Before you read this article, I need to warn you. The challenge I have taken on is to discuss complicated theological thoughts in a way that the person sitting in a Bible study can understand it while never having been trained at Seminaries like most pastors. In tackling this challenge, I still have to provide a basis for the information. Theology is the study of God. When we study God, we find the concept of the “Trinity,” Father, Son, and Spirit, all throughout Scripture. Seeing God in three persons acting in the Bible is not the difficult part. Seeing them as all being God, and all being ONE God… well, that’s a horse of another color.
Today I’m asking you just stay with me. If something confuses you, or if you have a question, please feel free to email me and I’ll do my best to provide an answer.
I heard once the Irish shamrock was the best illustration of the trinity: One plant, Three leaves. In the most simplistic way possible this really isn’t a bad image, but there’s a problem with every Trinitarian model, and it is seen in the shamrock too. You can tear the shamrock into three pieces, but not the Trinity. You may have seen the egg image [yolk/egg white/shell = Father/Son/Spirit], or the apple explanation [core/flesh/skin] as images for the Trinity. Each of these illustrations are good to a point, but could never comprehensively help us understand the complicated relationship of the Trinity.
This is the problem not just with visual images, but more sophisticated models of the Trinity as well. There are two primary theological models used today to explain the Trinity to the human mind, the “psychological model” and the “social model.”
Psychological model of the Trinity
This model was developed by Saint Augustine of Hippo (354-430 A.D.). He believed the Trinity was like a great mind. Our human minds consist of: intellect, memory, and will. Yet, we only have one mind. So, when we know ourselves… we are the “knower, the known, and the knowledge” all at the same time. Augustine argued that God has a mind too, and when God knows Himself, God’s thoughts of Himself are so perfect that the thought itself is God. His argument then is that the three persons of the Trinity are: God-the knower, known, and knowledge. Sounds good but there’s a problem. What about relationships? We contend God is three PERSONS, so the model here speaks to God’s one-ness but not to His three-ness… His substance as three persons.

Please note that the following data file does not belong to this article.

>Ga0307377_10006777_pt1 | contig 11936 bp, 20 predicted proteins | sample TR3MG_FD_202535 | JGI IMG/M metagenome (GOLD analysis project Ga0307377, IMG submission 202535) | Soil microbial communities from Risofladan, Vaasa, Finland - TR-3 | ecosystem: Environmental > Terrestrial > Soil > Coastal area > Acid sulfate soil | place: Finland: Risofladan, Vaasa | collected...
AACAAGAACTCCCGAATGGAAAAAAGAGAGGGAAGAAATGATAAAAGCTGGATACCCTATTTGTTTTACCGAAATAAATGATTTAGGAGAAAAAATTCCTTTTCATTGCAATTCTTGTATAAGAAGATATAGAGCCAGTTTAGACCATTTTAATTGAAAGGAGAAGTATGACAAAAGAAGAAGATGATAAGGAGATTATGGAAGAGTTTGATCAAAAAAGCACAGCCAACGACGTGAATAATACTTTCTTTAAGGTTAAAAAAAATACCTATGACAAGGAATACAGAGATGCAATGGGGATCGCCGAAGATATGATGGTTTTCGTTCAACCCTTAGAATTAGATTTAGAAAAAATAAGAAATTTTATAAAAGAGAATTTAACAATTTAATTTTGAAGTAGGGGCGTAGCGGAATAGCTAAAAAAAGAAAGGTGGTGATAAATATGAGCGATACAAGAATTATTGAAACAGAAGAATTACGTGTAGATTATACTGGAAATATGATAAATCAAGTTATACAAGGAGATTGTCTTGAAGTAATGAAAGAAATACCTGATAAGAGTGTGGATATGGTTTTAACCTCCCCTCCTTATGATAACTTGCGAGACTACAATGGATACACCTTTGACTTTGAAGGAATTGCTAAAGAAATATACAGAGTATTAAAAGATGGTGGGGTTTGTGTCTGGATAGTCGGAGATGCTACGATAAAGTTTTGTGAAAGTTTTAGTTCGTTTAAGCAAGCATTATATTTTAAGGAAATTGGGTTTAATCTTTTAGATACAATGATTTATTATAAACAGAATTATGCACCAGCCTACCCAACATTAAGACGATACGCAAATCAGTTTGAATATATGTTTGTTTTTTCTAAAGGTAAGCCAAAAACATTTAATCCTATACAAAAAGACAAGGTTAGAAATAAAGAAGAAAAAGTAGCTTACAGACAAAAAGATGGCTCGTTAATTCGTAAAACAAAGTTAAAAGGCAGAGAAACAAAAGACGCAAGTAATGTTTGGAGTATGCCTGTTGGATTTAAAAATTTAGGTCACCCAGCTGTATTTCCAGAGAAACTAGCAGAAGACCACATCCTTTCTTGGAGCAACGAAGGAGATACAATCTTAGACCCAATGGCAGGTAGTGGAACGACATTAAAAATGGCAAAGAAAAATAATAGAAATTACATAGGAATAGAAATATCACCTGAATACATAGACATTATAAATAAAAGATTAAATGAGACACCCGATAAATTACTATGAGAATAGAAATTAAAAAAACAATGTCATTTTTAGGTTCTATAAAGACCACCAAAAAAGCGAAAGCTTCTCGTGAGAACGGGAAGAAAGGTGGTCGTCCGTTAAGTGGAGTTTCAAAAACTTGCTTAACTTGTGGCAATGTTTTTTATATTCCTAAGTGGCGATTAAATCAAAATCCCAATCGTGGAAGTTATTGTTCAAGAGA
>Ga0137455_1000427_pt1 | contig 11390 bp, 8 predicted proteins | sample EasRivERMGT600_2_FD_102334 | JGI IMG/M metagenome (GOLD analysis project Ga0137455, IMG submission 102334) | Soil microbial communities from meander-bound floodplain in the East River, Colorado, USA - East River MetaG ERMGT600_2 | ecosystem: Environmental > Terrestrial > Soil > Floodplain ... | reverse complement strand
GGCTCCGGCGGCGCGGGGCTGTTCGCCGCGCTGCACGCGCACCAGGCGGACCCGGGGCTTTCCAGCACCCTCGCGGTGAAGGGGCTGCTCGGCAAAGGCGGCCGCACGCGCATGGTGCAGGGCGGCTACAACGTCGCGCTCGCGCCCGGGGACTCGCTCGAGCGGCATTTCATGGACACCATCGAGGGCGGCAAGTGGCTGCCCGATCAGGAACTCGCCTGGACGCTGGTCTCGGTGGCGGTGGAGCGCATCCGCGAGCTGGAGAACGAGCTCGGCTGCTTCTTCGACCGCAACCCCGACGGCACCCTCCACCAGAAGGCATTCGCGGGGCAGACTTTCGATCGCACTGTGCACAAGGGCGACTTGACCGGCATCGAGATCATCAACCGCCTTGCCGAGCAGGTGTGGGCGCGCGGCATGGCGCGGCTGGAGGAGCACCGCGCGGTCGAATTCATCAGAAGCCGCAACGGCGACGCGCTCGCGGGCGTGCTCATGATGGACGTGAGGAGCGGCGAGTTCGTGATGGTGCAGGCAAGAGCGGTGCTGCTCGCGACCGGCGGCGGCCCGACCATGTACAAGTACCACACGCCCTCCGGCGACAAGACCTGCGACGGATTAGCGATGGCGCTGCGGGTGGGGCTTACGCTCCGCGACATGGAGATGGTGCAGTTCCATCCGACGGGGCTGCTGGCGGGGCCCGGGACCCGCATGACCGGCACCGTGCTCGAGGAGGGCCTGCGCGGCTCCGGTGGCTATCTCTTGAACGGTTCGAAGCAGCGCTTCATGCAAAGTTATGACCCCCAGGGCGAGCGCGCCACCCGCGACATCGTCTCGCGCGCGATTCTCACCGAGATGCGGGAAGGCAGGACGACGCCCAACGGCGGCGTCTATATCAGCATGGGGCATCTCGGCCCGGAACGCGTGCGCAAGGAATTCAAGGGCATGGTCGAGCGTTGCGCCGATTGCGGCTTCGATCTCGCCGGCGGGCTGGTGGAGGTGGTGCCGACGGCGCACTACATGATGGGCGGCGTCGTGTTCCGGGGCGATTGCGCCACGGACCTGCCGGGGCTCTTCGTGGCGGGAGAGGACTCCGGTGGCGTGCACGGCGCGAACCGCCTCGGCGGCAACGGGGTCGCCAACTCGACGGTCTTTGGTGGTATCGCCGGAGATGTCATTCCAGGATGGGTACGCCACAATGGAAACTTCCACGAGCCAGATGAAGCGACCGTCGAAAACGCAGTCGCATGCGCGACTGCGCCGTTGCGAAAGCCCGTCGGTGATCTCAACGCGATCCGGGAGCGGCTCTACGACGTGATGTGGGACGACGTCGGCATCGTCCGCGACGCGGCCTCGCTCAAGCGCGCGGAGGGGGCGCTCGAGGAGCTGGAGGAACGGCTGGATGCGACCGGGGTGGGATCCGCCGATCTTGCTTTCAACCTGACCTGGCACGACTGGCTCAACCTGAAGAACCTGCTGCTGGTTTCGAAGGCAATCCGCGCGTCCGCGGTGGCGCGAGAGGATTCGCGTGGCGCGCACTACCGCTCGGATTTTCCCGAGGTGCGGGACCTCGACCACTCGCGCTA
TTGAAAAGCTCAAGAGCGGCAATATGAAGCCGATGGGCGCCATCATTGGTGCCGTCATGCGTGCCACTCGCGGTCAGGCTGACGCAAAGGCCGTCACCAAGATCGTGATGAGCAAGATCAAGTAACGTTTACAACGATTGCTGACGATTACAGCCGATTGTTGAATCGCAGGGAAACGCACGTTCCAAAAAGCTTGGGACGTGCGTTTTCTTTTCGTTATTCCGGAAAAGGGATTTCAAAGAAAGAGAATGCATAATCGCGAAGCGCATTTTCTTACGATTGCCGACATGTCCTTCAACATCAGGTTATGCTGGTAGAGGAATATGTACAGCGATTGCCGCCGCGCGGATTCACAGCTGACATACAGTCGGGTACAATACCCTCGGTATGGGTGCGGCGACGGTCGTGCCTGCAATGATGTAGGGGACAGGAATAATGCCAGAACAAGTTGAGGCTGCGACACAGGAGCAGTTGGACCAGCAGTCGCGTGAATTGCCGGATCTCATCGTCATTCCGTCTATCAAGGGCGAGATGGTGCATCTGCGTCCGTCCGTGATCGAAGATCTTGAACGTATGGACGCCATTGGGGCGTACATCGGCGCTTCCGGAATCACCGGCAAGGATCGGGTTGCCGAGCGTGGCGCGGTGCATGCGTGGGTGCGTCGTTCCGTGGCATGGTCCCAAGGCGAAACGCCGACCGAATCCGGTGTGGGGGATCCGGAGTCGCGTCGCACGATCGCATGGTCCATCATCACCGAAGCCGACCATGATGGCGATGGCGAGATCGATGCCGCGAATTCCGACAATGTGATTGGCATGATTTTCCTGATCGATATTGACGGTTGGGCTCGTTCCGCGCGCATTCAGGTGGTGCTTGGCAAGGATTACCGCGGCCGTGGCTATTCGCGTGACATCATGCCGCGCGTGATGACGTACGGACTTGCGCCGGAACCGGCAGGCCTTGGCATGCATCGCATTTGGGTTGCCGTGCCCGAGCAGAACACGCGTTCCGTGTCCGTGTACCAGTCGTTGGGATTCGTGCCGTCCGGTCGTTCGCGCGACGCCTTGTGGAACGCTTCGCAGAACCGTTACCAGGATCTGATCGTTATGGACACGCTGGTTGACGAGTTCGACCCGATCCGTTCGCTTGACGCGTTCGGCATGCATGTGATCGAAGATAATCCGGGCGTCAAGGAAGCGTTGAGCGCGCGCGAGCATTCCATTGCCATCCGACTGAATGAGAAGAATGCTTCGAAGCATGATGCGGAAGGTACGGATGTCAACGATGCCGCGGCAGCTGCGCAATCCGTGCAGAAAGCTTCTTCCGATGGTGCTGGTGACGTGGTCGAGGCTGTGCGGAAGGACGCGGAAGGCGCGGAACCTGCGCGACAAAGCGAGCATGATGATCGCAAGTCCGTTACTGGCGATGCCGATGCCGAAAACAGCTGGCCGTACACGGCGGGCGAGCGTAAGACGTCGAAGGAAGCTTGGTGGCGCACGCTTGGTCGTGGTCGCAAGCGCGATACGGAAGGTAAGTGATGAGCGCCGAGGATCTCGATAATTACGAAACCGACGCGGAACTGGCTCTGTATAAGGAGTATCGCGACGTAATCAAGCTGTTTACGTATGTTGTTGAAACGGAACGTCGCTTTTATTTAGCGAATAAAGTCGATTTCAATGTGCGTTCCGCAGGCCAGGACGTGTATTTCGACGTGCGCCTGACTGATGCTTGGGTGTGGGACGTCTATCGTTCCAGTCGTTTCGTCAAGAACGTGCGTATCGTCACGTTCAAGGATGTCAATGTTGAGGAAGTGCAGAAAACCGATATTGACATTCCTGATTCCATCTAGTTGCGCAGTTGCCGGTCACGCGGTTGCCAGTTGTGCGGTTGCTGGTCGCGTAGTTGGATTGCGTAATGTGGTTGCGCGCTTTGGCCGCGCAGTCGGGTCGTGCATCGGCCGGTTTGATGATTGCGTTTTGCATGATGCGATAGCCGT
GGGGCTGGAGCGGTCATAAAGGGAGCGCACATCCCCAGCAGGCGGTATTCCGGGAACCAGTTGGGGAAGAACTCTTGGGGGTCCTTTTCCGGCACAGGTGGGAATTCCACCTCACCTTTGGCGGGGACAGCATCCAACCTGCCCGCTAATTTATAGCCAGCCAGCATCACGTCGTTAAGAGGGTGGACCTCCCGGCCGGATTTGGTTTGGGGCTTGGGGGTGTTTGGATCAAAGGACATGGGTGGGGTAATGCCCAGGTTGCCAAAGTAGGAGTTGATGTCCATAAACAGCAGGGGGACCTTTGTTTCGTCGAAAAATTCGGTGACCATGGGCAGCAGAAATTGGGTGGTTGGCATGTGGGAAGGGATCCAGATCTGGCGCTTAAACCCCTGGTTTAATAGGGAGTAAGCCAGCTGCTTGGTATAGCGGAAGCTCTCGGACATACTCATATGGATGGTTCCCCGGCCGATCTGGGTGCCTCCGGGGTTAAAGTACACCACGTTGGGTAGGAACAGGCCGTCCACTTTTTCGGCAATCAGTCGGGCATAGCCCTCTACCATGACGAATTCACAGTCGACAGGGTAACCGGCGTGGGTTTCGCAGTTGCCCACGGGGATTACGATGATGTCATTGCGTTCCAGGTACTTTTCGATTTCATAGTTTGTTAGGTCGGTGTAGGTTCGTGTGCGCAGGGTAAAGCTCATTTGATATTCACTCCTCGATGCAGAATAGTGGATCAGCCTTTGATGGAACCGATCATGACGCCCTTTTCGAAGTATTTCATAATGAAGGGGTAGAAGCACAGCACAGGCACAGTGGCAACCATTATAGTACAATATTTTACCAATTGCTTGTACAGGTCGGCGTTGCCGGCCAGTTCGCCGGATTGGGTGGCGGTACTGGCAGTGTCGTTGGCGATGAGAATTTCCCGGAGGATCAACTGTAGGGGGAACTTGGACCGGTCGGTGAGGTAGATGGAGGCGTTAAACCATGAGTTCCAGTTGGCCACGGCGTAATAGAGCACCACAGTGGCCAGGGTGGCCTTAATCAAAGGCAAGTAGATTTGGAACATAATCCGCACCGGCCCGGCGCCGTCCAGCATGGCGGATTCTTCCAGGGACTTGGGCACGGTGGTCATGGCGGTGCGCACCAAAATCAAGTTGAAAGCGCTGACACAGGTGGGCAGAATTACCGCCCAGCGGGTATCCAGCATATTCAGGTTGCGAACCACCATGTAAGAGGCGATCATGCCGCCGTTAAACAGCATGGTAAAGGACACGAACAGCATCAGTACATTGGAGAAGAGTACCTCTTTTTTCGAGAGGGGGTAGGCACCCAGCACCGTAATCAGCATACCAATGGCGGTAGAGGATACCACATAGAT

Social model of the Trinity
You can Google “Cappadocian fathers” and discover Basil the Great (330-379 A.D.) Gregory of Nyssa (335-395 A.D., and Basil’s younger brother), and Gregory of Nazianzus (329-389 A.D.) who represent some of the patriarchs of Christian thought. In the fourth century these men developed what is now called the “social model” explaining the Trinity. Simply put, the Father, Son, and Holy Spirit are three persons, and they relate to one another in love. It is an interpersonal model. It is also often used as a model for human society, where my dad, me, and my son in relationship represent an image of God’s three-ness. But it doesn’t help us understand God’s one-ness. The Cappadocians began with three separate images of God, but found it difficult to explain how God is one.
Over the centuries different theologians from Protestant and Roman Catholic schools would argue the merits of both these models to explain the Trinity, and never come to any consensus on either. I’ve tried over the years to find a good image to use as a simple way to understand the Trinity. In closing today, I offer this as the most simple, but most factual view of the Trinity.
On the outside of the triangle, God is three separate persons.
On the inside of the triangle, each person is equally God, all having LORDSHIP attributes: the control, authority and presence we’ve been discussing so far.
Next time we will look more at this triangle, and dive deeper into this mystery.
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